Global consumer confidence dipped at the end of last year, a survey showed on Monday, and more than 60 percent of respondents said the next 12 months would not be a good time to spend.
Concerns about U.S. budget talks, which have since eased, and worries about the euro zone crisis weighed on consumer sentiment in the final quarter of 2012, according to the survey by global information and insights company Nielsen.
Sixty three percent of respondents said it was not a good time to buy discretionary or non-discretionary things over the next 12 months, with spending restraint most notable among Europeans.
Consumers in the Asia Pacific were most upbeat but even there 59 percent said the next 12 months would not be a good time to spend, the survey showed.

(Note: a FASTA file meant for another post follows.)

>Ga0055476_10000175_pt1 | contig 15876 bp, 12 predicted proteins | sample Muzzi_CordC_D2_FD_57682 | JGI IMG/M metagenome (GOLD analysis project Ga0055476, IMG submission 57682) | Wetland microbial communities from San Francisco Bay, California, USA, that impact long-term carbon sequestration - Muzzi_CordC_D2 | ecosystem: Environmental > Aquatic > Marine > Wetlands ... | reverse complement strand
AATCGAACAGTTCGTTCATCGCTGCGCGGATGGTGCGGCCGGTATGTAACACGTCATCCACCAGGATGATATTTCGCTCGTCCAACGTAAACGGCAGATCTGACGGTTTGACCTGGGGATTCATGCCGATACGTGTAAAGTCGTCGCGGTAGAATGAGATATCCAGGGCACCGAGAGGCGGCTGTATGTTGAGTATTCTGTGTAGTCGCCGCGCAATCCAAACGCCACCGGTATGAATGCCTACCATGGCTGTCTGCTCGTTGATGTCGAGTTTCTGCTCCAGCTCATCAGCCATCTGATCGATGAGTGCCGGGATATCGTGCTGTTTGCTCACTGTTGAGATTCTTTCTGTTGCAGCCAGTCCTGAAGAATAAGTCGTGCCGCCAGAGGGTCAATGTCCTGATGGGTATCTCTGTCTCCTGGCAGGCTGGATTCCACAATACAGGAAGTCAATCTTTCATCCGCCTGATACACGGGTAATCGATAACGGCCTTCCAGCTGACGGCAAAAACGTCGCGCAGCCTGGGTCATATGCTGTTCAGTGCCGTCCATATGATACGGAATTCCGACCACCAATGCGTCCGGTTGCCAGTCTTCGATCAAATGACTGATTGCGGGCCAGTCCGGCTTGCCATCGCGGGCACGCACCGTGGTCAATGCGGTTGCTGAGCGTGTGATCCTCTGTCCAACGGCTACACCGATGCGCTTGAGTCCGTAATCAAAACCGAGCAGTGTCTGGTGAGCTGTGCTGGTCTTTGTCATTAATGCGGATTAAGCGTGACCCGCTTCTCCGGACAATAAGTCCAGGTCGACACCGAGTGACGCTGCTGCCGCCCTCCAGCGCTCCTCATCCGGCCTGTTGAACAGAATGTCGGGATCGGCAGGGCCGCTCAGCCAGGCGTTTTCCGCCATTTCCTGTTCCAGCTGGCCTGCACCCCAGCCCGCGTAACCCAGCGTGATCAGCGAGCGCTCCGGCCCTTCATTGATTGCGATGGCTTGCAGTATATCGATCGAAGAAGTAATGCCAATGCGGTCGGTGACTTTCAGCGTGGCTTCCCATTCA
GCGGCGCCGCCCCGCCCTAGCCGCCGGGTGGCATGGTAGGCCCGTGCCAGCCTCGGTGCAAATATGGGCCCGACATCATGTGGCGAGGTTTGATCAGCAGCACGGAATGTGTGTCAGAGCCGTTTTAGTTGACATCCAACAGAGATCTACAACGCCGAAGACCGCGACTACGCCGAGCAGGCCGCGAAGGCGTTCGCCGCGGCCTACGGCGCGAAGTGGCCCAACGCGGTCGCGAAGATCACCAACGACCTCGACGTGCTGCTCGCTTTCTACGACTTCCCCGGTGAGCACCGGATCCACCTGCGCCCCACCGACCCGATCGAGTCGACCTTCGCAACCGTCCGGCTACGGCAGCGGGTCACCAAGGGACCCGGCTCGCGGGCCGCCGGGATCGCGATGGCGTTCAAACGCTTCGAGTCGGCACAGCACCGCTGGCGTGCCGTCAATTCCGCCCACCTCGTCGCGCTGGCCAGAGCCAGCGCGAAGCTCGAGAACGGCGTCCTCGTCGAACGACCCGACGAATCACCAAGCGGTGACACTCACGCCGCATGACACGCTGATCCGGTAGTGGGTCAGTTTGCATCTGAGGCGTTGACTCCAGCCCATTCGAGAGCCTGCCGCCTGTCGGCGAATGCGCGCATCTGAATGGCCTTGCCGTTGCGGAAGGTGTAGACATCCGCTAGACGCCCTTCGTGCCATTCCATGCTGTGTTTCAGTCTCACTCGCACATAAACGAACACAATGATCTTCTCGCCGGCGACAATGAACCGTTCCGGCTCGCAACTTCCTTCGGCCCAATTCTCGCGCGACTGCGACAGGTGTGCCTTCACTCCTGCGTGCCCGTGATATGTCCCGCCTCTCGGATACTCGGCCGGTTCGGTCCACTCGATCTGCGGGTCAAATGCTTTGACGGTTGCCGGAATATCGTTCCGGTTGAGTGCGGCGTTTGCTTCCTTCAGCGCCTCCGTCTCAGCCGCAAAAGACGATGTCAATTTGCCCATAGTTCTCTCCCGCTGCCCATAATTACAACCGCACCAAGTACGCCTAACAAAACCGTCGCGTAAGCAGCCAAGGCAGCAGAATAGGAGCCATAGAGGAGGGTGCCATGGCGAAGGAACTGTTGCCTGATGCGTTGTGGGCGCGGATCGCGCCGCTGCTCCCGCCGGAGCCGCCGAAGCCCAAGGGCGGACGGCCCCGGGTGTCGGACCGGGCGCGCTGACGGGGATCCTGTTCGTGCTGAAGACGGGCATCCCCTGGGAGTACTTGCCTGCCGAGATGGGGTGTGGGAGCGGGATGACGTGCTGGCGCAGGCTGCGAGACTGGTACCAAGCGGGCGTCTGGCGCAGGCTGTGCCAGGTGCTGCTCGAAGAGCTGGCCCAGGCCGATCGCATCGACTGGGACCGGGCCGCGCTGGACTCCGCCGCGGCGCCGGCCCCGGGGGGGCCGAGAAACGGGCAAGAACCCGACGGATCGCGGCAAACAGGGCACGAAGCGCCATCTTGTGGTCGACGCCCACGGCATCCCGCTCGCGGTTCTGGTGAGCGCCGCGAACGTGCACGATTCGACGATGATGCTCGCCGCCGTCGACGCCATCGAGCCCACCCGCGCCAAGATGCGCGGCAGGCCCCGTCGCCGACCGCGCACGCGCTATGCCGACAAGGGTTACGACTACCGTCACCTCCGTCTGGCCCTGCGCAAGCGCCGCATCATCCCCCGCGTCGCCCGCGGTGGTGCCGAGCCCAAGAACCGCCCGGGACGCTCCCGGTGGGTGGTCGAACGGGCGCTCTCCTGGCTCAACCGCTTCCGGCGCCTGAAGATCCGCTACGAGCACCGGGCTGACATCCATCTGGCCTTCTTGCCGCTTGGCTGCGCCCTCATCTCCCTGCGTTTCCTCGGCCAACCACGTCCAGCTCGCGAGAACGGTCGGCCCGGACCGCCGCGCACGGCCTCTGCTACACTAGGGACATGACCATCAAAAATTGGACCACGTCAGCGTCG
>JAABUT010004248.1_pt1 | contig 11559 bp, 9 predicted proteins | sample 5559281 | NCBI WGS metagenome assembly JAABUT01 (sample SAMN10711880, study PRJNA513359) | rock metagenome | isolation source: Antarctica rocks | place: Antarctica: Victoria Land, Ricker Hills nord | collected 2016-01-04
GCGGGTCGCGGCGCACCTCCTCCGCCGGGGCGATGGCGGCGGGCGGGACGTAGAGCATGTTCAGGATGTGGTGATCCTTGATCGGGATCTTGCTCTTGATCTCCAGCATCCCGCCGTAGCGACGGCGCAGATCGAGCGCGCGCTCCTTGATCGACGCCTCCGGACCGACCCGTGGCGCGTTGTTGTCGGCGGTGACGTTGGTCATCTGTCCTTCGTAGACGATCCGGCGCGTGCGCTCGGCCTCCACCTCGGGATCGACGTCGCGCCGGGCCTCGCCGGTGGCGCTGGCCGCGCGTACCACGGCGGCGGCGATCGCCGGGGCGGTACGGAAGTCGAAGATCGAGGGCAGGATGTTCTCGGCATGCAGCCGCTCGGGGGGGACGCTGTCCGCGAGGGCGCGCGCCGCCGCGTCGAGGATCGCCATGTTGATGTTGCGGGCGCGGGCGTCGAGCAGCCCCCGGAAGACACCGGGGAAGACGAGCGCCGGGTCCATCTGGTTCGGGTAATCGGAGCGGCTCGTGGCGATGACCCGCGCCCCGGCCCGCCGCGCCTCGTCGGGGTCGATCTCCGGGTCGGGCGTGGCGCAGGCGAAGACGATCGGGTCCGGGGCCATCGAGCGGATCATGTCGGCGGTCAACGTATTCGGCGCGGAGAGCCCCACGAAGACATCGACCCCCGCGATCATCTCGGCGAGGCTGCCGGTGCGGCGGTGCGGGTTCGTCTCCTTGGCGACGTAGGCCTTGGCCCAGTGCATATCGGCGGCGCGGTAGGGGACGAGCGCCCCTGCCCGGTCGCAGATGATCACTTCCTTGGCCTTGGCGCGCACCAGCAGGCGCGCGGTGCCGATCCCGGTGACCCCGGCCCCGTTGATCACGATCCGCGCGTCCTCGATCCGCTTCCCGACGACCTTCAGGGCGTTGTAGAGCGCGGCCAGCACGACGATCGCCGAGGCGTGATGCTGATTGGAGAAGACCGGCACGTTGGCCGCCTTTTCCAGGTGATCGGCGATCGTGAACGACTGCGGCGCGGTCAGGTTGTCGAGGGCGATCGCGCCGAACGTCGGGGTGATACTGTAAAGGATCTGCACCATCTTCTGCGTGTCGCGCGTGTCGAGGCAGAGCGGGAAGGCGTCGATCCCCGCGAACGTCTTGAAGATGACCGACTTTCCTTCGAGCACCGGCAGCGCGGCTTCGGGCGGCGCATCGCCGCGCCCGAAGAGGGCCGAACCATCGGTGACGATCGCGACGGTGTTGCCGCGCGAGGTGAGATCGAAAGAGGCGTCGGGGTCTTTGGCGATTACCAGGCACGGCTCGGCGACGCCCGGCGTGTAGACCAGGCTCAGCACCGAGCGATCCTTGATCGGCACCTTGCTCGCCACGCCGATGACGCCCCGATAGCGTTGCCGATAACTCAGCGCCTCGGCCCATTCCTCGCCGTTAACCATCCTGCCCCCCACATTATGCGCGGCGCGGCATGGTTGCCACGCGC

India remained the most optimistic consumer market globally for a second straight quarter, followed by the Philippines, Indonesia and Thailand.
The Nielsen Global Consumer Confidence Index dipped 1 point in the fourth quarter to 91, after rising 1 point in the third quarter, and was 2 points higher than a year earlier.
A reading below 100 signals consumers are pessimistic about the outlook. Only 10 of the 58 markets surveyed reported a reading above 100. Confidence was worst in euro zone countries grappling with debt problems, notably Greece, where consumer sentiment fell sharply in the fourth quarter from the previous three months.
"With continuing uncertainty concerning the United States debt ceiling and mandated spending cuts, along with as-yet tentative signs of economic stabilization in Europe, we can expect continued caution and moderate growth in the first quarter of 2013," said Venkatesh Bala, chief economist at The Cambridge Group, a part of Nielsen. "The major downside risk continues to be in Europe, where policy missteps within the European Union or within individual countries could damage fragile consumer confidence and take hold globally." Confidence in China edged